In Europe, any customer can make a transfer Euro to a UK bank account using the SEPA system. Moreover, such transactions won’t require currency exchange or any relevant commissions. Euro accounts in the UK come with IBANs that are no different from the ones issued in Europe.
A SEPA transfer can also be chosen to execute a transaction between the USA and the United Kingdom, given that the American party has a Euro account opened in an EU banking institution.
In order to open a current account in Euro, UK citizens and businesses only have to provide the very basic personal data, which falls under European requirements.
EUR currency account
So, what are the privileges of having a Euro current account? Because current accounts in Euro allow you to transact without inquiring extra commissions and extensive waiting times.
You are free to open a Euro account anywhere beyond the Eurozone; the conditions will be quite similar as those relevant for the local currency in that jurisdiction. Most banks also offer very competitive fees for the conversion of local currency to Euro.
No matter what EU country we are speaking about, having a private or business account in Euro has become an essential requirement for hassle-free international travels and smooth cross-border trade.
Although currency exchange is very simplified within Europe, it is best to open a Euro current account in countries that use Euro as national currency.
SEPA Direct Debit vs SEPA Credit Transfer (CT)
Even though the two may sound quite similar, SEPA CT and Direct Debit are two different ways to send money and come with different requirements. Both support transactions in Euro, but the mechanism is distinct for each.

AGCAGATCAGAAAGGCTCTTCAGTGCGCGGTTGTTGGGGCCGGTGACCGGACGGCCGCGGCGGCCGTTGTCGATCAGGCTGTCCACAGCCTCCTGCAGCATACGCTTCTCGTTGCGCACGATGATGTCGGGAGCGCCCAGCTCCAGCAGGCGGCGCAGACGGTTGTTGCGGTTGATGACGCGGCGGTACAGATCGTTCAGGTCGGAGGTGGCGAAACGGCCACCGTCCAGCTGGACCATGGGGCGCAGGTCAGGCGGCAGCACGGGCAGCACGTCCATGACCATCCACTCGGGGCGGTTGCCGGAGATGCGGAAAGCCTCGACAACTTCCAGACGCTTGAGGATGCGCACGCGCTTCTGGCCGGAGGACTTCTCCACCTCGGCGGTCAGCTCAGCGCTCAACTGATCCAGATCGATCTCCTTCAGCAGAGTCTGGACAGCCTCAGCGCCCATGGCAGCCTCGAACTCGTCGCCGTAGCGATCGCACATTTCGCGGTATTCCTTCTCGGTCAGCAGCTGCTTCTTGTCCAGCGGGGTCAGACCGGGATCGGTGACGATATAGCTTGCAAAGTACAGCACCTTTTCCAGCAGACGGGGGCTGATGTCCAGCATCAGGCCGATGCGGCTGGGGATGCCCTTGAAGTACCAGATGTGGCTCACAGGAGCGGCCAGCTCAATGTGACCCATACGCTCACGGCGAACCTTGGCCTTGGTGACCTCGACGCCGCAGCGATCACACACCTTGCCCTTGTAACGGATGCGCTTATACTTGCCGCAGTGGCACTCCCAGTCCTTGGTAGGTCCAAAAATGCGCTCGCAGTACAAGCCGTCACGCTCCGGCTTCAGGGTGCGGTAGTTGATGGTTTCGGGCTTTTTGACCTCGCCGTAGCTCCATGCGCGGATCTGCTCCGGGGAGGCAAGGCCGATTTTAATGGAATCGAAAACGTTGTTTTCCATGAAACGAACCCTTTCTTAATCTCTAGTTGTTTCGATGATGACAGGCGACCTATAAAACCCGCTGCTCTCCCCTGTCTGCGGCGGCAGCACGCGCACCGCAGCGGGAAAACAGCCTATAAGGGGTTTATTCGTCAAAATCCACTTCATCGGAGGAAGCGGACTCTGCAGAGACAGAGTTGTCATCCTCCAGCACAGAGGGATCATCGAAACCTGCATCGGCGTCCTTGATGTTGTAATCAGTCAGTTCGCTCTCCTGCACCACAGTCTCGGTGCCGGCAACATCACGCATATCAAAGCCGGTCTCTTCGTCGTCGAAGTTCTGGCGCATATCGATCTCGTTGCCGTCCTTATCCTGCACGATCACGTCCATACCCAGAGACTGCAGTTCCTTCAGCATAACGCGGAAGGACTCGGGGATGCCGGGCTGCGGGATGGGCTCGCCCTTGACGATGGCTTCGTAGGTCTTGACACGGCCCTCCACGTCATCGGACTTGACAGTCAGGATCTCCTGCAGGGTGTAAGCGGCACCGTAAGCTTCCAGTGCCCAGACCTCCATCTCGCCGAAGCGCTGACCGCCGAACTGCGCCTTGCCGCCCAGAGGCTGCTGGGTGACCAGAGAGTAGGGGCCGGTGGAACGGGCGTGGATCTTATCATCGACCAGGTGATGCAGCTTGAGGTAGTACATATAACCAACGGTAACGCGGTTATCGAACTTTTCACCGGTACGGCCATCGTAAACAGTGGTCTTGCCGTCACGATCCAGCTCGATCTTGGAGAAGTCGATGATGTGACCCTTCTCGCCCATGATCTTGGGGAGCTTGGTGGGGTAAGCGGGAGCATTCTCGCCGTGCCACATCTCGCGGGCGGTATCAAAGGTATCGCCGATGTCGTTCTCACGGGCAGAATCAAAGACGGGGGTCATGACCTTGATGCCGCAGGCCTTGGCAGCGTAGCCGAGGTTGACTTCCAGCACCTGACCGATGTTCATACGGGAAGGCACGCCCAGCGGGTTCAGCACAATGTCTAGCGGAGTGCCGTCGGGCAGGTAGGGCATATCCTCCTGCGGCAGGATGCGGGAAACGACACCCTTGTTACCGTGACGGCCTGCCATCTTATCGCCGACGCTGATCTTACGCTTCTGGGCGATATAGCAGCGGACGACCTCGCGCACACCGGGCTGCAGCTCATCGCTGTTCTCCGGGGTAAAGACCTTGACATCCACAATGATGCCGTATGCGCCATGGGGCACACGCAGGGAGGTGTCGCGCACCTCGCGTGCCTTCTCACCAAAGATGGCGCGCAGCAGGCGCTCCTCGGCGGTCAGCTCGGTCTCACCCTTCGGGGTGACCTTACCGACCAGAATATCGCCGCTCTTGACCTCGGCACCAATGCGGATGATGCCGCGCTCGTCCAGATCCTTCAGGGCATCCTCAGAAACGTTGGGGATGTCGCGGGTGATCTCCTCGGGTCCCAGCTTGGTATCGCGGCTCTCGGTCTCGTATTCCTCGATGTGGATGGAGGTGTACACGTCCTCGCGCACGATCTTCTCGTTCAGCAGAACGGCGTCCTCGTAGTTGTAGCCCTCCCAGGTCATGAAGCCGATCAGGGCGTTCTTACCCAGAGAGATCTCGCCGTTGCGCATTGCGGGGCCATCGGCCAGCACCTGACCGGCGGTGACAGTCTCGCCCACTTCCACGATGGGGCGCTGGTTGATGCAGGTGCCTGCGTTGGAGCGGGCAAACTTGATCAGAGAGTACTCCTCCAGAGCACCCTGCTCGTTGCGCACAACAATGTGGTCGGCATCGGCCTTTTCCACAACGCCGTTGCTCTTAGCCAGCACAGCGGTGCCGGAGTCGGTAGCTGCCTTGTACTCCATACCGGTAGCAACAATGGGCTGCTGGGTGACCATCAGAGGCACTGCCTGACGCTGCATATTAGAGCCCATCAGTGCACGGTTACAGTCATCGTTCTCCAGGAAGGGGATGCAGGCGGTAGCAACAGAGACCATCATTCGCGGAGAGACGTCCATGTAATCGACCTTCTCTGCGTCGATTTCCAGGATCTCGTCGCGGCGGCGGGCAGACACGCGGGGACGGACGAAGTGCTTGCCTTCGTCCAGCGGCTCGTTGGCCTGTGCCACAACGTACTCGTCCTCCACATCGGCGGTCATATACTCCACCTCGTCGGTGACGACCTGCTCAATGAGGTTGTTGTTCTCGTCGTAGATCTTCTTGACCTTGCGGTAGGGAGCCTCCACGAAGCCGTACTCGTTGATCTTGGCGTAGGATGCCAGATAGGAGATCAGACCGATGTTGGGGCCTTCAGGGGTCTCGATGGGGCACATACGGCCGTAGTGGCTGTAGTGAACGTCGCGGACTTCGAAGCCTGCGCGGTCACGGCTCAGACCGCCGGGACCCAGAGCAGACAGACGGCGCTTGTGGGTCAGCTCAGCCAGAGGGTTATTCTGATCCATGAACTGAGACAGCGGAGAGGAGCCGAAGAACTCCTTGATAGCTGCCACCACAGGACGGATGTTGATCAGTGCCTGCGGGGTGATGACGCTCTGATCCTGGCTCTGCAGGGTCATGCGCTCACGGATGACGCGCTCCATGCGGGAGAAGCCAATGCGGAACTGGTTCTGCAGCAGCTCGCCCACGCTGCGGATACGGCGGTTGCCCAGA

SEPA Credit Transfer is a simple money transfer, which only requires the recipient’s IBAN. It is most frequently used to make single payments for services or goods within the SEPA network. For instance, if a person living in Italy purchases an item from a supplier in the Netherlands, he can use SEPA Credit Transfer as a payment method. In most cases, the beneficiary receives the payment in one business day after the transaction is executed.
Alternatively, SEPA Direct Debit is managed by the customer’s bank, credit union or another money institution, on his behalf. This process works under the conditions of signed authorization.
Having a much simpler option like the SEPA Credit Transfer on the other side, this may sound too complicated, however, sending a Direct Debit payment doesn’t require immediate personal approval of every transaction by the customer.
Most of the Direct Debit transfers are recurring payments of a certain amount that are executed every month, or another set timeframe; they can also take the form of conditional cashless payments, like sending a particular amount to the beneficiary after the account balance hits an indicated threshold. Direct Debit is widely used to subscribe for services, pay debts or rent. Businesses heavily rely on this option, as lengthy contracts may include several predefined payments.
What is an IBAN and a BIC?
Within the SEPA system, all transactions require the sender’s and beneficiary’s IBAN, or International Bank Account Number, which is a unique code that serves as an address from and to which the payment is sent. IBAN contains the bank identifier, the country code, and the account number in the bank itself, which makes it sufficient to execute most payments, especially Credit Transfers.